By the tracks that connect our ancient springs?
Cherington Springs, Seven Springs, Toadsmoor Brook,
Blanche’s Bank, Baker’s Pool, Frogmarsh Lane,
Snakeshole, Puckshole, Derryhay,
Tankard’s Spring, Dimmel’s Dale, Hell Corner,
Be-Thankful Fountain, The Combs, Severn Waters,
Well Hill Spring, Bubblewell, Troublewell,
The Bubbler, the Blackgutter, Spriggs Well,
Springfield, Springhill, Bulls Bank Common,
Sweetwater Spring, Stanfields Spring, Millbottom,
St. Tabatha’s Well, Cud Well, Gainey’s Well,
Then Verney Spring and Ram Pitch Spring,
Farmhill Well, Double Spout and Turner’s Spring.
Every name a history, every spring a name:
Reclaim the names and etch them on your maps,
Keep the traces of the past as lapidary reminders,
Of otherwise forgotten traces of sense.
Underneath the Pavements, the Beach!

(Does the spring at Selsley West have a name?
Why not give it one, if it doesn’t?)

10. The descent into Middleyard and Kings Stanley seems to take us into a different historical and social ecology: a 17th century chapel; a lane referencing the name PENN (did they meet with the Quakers of Painswick and the Diggers at Slimbridge?); another chapel, red brick; a house down a side street with ‘The People’s Hall’ still legible beneath a coat of paint …

Henry Burgh, May 5th, 1839, in a letter to Lord John Russell: “ I had heard that they were making hand grenades at Wotton-under-Edge where the greatest number of Chartists reside. I employed a person that I could rely on…and find that report not true, but they are making Pikes there and also at Stroud, Cainscross and King’s Stanley.”

Peter Leversage, JP, later in the year: 'It is right to inform your Lordship that a meeting of Chartists was held in the village of King’s Stanley…on Wednesday last at one o’clock in the day … Vincent of notoriety addressed the meeting for about two hours…the only available civil power at our command was two police and a few village Constables, the latter not being a very efficient body, we thought it advisable to request the officer commanding the 12th Lancers now in Stroud to have an Officer and 20 men in readiness should a riot or disturbance take place. We also sent a person whom we could depend upon, to attend and report what took place there. He states that Vincent spoke for two hours “but gave utterance to no sentiment that could be characterised as dangerous, or calculated to lead to a breach of the peace”, also “that the meeting consisted from 300 to 500 persons, the greater part being women and children and they all quietly dispersed at the conclusion of Vincent’s address after singing what was called a Hymn”… Although the addresses do not lead to actual breaches of the peace, I am bound to state my opinion that they leave the minds of the class of persons who attend in a very unsettled and excited state.’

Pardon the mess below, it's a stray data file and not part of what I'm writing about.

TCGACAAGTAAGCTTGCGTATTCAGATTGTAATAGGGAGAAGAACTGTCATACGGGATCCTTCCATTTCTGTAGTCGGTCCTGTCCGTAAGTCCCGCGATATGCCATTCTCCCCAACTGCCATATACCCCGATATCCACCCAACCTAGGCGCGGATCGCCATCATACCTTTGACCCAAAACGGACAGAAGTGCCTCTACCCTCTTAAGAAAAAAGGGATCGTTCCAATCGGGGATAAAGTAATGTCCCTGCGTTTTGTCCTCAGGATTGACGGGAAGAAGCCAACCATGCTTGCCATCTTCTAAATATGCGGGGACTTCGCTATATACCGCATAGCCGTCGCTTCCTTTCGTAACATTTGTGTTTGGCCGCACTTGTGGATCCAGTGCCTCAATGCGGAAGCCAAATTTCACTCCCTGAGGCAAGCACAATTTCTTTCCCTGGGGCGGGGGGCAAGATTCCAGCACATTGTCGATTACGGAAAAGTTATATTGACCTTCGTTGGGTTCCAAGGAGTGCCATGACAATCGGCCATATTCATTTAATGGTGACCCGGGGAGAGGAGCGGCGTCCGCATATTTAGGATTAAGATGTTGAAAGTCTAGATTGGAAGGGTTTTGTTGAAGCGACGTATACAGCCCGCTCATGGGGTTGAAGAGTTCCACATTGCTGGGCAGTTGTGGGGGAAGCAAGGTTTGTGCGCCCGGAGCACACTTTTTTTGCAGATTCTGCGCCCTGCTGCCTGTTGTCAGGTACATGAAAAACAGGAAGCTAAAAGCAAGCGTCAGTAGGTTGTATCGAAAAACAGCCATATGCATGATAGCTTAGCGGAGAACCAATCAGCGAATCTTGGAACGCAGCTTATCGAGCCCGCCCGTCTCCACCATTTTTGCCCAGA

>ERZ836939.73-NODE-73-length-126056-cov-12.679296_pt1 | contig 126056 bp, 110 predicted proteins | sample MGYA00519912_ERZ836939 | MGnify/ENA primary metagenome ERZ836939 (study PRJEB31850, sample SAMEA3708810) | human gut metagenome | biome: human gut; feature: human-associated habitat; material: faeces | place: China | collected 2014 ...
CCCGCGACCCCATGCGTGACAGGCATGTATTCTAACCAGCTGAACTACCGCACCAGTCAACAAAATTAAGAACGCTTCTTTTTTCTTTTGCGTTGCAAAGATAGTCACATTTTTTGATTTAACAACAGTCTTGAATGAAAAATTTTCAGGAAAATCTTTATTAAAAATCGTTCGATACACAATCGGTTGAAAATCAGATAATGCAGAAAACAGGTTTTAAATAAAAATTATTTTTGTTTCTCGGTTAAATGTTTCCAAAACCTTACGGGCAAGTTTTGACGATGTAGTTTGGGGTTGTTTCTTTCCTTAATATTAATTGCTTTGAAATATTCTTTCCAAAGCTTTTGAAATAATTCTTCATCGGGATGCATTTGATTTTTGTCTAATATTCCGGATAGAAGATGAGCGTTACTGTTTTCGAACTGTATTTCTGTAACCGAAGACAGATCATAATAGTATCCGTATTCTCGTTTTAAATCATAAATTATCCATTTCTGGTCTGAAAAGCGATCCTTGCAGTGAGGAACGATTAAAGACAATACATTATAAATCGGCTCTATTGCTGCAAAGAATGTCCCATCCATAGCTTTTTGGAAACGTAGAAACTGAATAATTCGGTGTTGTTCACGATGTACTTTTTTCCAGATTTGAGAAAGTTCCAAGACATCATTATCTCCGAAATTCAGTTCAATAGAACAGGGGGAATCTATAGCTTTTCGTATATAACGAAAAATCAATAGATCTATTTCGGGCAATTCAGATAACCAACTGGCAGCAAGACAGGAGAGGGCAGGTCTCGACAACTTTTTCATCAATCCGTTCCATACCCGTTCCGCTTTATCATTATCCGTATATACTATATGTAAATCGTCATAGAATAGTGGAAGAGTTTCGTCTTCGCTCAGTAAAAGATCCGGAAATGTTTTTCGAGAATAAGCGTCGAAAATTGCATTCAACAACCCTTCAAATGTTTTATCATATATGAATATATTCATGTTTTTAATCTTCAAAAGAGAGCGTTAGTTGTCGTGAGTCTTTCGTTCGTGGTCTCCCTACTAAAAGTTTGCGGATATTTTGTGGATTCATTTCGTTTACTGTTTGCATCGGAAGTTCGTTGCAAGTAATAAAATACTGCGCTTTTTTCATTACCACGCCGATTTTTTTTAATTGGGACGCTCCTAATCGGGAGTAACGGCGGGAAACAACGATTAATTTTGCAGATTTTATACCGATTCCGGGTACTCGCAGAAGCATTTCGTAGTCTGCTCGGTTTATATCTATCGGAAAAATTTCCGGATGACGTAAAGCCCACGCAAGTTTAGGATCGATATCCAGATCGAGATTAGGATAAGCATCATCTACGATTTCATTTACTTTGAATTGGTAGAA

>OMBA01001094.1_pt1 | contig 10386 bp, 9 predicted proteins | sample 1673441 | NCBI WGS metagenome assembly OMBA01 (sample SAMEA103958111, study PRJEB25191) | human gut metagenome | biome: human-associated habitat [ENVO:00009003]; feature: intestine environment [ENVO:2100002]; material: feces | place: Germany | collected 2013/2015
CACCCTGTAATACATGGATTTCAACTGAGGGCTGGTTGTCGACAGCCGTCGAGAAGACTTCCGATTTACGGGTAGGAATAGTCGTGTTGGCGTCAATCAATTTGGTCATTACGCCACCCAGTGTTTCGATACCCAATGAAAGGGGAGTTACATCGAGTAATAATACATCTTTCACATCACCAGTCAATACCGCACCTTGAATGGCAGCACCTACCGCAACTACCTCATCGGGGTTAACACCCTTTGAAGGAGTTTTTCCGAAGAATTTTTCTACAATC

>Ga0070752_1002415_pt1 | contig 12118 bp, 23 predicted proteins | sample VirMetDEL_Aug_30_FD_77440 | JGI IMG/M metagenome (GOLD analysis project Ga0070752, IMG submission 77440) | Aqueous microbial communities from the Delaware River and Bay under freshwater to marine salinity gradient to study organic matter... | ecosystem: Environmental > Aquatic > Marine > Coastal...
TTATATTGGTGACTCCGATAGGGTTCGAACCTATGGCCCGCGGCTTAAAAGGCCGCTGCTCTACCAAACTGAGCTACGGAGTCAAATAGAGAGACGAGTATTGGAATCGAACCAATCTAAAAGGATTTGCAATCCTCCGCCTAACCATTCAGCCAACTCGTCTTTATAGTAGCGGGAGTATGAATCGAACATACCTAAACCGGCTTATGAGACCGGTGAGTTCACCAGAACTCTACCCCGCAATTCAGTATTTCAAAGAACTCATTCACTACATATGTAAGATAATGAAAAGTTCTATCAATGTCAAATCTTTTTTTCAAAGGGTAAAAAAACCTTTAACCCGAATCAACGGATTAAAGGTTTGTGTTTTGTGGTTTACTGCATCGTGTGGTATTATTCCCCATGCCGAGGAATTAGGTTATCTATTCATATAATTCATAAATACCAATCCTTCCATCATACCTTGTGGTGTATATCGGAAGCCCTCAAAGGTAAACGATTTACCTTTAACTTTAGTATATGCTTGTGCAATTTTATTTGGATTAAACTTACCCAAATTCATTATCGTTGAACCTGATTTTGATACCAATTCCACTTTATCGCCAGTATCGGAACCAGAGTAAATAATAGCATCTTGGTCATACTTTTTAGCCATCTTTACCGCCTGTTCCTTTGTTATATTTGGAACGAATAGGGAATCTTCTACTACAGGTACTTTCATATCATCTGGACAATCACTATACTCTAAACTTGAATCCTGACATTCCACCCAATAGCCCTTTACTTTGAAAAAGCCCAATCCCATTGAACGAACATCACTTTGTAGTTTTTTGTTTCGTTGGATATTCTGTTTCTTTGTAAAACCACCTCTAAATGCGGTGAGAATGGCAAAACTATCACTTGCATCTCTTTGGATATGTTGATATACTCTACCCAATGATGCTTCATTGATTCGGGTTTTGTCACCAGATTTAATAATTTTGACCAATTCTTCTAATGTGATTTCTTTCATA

11. I then picked up a road, then track, that led on up to the woods beneath Nympsfield, and then took the right hand path that leads to Leonard Stanley. It leads into what I used to know as Marsh Lane, if it is still called that, and so to the cottages where my gran and gramp (2 Woodland View, Marsh Lane) lived, and Mr. and Mrs. Lusty used to live, half a century ago and more.

11. I plucked up courage to ask the people in the garden about Mr. Lusty and was told he lived to be well over a hundred; both cottages now had solar panels on the roof, and I walked through the gate and along the grassy path to gran and gramp’s old cottage. Onions were laid out in the sun; the apple trees were burgeoning, and I was made very welcome after I introduced myself.
The apple tree that gramp planted when he removed the outside lavatory is still there, and it was probably gramp who filled in the well, over a half a century ago – my sister can’t remember it – but it has been reopened and now used again.
It was a delight to meet Mr. and Mrs. Gibberd, exchange email addresses and learn of Vernon (Gibberd) at http://www.themicrofarm.com/
I talked of train-spotting, bingo and seeing the mosaic at Woodchester Roman villa in the 1960s; Vernon was then in Africa ... 
It is, and isn’t, a small world …

12. What next? A walk around medieval and Saxon Leonard Stanley is a must – there is an informative notice board at the church; have a look at the Lusty name on the war memorial; you might have a stop in the White Hart and think of our treat of being allowed INSIDE a pub when we were children, to play table skittles there; or of Stanley Spencer staying there. Or wander down to Gypsy Lane and re-imagine John Clare here:

The Gipsy Camp
“The snow falls deep; the Forest lies alone:
The boy goes hasty for his load of brakes,
Then thinks upon the fire and hurries back;
The Gipsy knocks his hands and tucks them up,
And seeks his squalid camp, half hid in snow,
Beneath the oak, which breaks away the wind,
And bushes close, with snow like hovel warm …”

13. And so back to Stroud – which route? Frocester and the tithe barn and Frocester Court? (1834: John Altham Graham Clarke Frocester Estate:  482 slaves in Jamaica and £8, 934 8s 8d compensation.) Then the canal towpath back for some industrial history?
Or back to Selsley, to follow the Roman and prehistoric track of Water Lane back to Woodchester, and the site of the old church and the Roman Villa? Water Lane connected Bath with the Roman river crossing point of the Severn at Arlingham - in an earlier carnation, it is easy to imagine it as an important track linking tumuli, barrows and sacred spots at Sesley, Minchinhampton, Avening and so on.
Then back to Stroud along the railway line for industrial and textile history.

We’re spoilt for choice – time to get the bike or your boots ready.